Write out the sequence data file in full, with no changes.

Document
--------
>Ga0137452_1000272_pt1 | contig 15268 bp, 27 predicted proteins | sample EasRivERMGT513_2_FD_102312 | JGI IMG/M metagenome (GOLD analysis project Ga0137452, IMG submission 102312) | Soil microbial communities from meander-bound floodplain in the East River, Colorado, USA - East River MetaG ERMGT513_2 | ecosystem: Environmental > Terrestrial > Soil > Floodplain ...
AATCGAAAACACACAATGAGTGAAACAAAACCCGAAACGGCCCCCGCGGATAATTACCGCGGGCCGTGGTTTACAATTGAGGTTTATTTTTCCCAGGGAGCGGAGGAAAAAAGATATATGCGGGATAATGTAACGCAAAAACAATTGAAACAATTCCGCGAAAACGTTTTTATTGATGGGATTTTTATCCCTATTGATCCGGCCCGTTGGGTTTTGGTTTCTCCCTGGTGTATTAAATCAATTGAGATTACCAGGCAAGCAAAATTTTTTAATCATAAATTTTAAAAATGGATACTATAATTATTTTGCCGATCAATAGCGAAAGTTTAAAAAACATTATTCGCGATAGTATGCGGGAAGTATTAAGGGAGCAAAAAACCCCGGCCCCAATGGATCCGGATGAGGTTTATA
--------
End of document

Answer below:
>Ga0137452_1000272_pt1 | contig 15268 bp, 27 predicted proteins | sample EasRivERMGT513_2_FD_102312 | JGI IMG/M metagenome (GOLD analysis project Ga0137452, IMG submission 102312) | Soil microbial communities from meander-bound floodplain in the East River, Colorado, USA - East River MetaG ERMGT513_2 | ecosystem: Environmental > Terrestrial > Soil > Floodplain ...
AATCGAAAACACACAATGAGTGAAACAAAACCCGAAACGGCCCCCGCGGATAATTACCGCGGGCCGTGGTTTACAATTGAGGTTTATTTTTCCCAGGGAGCGGAGGAAAAAAGATATATGCGGGATAATGTAACGCAAAAACAATTGAAACAATTCCGCGAAAACGTTTTTATTGATGGGATTTTTATCCCTATTGATCCGGCCCGTTGGGTTTTGGTTTCTCCCTGGTGTATTAAATCAATTGAGATTACCAGGCAAGCAAAATTTTTTAATCATAAATTTTAAAAATGGATACTATAATTATTTTGCCGATCAATAGCGAAAGTTTAAAAAACATTATTCGCGATAGTATGCGGGAAGTATTAAGGGAGCAAAAAACCCCGGCCCCAATGGATCCGGATGAGGTTTATA